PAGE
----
“Dr. William Medway Honored,” Bellwether Magazine 1, no. 31 (Summer/Fall 1991), http://repository.upenn.edu/cgi/viewcontent.cgi?article=1591&context=bellwether. Accessed 3 April 2017.

Sam H. Ridgway, “History of Veterinary Medicine and Marine Mammals: A Personal Perspective,” Aquatic Mammals 34, no. 3 (2008): 471-513, accessed 3 April 2017, http://www.aquaticmammalsjournal.org/attachments/article/376/Ridgway.pdf.

By: David Provost

As the College of Veterinary Medicine enters the Final Examinations period of the Spring 2017 semester, the Veterinary Medicine Library will be open the following extended hours:

Monday – Friday, April 10-14 7:00 am — Midnight
Saturday, April 15 6:00 am — 7:00 pm
Sunday, April 16 10:00 am — Midnight
Monday – Thursday, April 17-20 6:00 am — Midnight
Friday, April 21 6:00 am — 6:00 pm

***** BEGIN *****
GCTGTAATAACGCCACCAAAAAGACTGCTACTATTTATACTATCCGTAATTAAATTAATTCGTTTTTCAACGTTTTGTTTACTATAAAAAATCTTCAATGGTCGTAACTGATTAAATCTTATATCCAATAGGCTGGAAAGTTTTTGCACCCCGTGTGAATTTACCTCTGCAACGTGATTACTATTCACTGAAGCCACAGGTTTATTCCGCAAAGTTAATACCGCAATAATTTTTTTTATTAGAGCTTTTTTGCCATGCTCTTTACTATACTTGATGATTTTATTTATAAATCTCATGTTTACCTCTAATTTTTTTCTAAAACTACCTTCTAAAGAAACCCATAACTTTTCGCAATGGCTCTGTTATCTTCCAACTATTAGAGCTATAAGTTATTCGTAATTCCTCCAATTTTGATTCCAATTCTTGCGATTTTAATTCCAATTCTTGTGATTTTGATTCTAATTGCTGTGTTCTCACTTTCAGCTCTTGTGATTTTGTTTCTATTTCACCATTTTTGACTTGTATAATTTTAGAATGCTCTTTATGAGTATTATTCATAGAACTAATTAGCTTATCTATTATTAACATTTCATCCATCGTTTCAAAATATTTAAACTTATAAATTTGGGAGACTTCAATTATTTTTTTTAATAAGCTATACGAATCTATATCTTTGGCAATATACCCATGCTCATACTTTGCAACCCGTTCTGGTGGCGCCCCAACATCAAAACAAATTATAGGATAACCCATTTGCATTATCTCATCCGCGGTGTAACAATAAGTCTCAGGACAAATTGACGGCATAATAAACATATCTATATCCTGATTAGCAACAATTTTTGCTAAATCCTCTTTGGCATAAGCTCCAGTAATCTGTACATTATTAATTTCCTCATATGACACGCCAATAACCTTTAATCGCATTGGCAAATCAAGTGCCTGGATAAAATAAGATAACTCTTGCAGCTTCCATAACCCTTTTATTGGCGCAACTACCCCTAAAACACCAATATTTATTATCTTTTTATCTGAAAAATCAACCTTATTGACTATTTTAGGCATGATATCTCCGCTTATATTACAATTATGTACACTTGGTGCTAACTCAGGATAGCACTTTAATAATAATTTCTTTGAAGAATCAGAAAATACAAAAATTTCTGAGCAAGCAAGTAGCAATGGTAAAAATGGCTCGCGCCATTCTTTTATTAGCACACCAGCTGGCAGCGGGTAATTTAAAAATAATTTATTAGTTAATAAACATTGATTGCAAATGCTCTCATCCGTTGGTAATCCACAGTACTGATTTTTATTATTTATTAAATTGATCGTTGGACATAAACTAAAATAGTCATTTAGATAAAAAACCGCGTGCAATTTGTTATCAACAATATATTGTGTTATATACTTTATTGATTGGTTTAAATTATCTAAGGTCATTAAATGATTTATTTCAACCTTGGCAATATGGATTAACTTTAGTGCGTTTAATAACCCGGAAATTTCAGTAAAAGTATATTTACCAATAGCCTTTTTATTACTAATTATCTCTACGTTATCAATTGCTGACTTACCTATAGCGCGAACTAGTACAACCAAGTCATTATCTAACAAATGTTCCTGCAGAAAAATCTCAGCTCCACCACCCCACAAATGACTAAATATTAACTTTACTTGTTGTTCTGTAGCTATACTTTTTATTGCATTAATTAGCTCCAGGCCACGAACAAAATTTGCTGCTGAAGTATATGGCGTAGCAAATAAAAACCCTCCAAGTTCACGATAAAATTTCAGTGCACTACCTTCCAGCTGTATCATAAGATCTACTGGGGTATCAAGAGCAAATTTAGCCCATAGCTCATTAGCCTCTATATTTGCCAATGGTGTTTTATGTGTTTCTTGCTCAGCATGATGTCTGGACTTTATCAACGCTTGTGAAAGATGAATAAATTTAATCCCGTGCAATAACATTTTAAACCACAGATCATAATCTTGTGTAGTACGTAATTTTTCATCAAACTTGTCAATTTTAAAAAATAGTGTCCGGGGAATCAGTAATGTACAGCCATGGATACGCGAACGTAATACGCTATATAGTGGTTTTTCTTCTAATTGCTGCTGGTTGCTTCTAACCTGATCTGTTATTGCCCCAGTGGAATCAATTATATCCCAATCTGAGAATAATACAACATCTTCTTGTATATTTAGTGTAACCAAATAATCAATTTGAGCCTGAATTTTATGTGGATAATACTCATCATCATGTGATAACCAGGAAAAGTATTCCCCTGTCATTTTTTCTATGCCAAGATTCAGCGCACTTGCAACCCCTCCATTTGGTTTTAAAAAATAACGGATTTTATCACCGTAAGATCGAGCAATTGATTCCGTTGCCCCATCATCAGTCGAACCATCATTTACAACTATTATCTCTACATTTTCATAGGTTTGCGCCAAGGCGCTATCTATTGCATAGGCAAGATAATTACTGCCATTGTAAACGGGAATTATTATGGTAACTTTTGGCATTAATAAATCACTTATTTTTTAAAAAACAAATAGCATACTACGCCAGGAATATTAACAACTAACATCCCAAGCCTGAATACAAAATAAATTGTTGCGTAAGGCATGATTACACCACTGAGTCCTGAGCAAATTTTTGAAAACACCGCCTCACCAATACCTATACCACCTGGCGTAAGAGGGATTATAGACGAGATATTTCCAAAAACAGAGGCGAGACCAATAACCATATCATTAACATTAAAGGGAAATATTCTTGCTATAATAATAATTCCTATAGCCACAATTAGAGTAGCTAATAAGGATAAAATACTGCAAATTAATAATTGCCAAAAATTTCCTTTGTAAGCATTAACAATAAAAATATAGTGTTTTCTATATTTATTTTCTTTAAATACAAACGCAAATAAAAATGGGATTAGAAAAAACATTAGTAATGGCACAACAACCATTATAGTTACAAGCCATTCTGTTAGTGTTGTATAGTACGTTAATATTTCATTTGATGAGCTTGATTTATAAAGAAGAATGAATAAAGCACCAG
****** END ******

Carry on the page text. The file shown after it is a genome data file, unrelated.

Saturday, April 22 1:00 pm — 5:00 pm

(Regular hours resume Sunday, April 23)

The D. H. Hill Library and James B. Hunt Library have longer hours, including 24 hour access during the week. See the NCSU Libraries website for more details.

By: David Provost

West’s pulmonary pathophysiology : the essentials
West, John B. (John Burnard), author.

By: David Provost

Take a look at the CVM author publications for March 2017 courtesy of the NCSU Scholarly Publications Repository.
CVM and other NC State authors are specifically highlighted with their department affiliation and links to their other publications in the repository. To access the full text of any of these articles, click on “Find Text (NCSU Only)” link.